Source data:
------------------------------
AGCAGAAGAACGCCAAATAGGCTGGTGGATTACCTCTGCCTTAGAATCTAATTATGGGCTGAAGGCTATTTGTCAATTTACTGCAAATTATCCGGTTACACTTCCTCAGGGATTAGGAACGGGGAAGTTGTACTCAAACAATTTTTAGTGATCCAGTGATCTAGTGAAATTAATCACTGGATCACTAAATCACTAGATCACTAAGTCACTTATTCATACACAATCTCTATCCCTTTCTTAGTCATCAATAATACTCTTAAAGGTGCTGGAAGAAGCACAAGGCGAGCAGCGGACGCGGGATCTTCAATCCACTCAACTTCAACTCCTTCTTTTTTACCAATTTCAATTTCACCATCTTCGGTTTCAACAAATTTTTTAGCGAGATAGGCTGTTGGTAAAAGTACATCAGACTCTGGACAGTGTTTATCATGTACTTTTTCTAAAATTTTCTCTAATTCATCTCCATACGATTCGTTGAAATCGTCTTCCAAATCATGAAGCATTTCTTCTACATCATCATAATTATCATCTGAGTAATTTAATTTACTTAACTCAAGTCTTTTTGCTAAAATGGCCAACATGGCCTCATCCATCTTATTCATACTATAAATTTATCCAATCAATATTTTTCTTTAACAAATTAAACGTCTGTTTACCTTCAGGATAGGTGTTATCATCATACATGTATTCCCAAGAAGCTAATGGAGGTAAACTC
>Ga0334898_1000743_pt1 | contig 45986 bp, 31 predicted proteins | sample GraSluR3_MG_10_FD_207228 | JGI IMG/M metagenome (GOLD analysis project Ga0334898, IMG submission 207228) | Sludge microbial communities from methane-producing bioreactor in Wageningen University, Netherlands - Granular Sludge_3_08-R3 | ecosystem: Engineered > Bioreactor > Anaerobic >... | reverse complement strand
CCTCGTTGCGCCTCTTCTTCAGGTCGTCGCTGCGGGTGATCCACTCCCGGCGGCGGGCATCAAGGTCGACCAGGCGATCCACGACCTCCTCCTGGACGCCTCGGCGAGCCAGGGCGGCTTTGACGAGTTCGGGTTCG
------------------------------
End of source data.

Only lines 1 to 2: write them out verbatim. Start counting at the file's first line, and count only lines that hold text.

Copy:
AGCAGAAGAACGCCAAATAGGCTGGTGGATTACCTCTGCCTTAGAATCTAATTATGGGCTGAAGGCTATTTGTCAATTTACTGCAAATTATCCGGTTACACTTCCTCAGGGATTAGGAACGGGGAAGTTGTACTCAAACAATTTTTAGTGATCCAGTGATCTAGTGAAATTAATCACTGGATCACTAAATCACTAGATCACTAAGTCACTTATTCATACACAATCTCTATCCCTTTCTTAGTCATCAATAATACTCTTAAAGGTGCTGGAAGAAGCACAAGGCGAGCAGCGGACGCGGGATCTTCAATCCACTCAACTTCAACTCCTTCTTTTTTACCAATTTCAATTTCACCATCTTCGGTTTCAACAAATTTTTTAGCGAGATAGGCTGTTGGTAAAAGTACATCAGACTCTGGACAGTGTTTATCATGTACTTTTTCTAAAATTTTCTCTAATTCATCTCCATACGATTCGTTGAAATCGTCTTCCAAATCATGAAGCATTTCTTCTACATCATCATAATTATCATCTGAGTAATTTAATTTACTTAACTCAAGTCTTTTTGCTAAAATGGCCAACATGGCCTCATCCATCTTATTCATACTATAAATTTATCCAATCAATATTTTTCTTTAACAAATTAAACGTCTGTTTACCTTCAGGATAGGTGTTATCATCATACATGTATTCCCAAGAAGCTAATGGAGGTAAACTC
>Ga0334898_1000743_pt1 | contig 45986 bp, 31 predicted proteins | sample GraSluR3_MG_10_FD_207228 | JGI IMG/M metagenome (GOLD analysis project Ga0334898, IMG submission 207228) | Sludge microbial communities from methane-producing bioreactor in Wageningen University, Netherlands - Granular Sludge_3_08-R3 | ecosystem: Engineered > Bioreactor > Anaerobic >... | reverse complement strand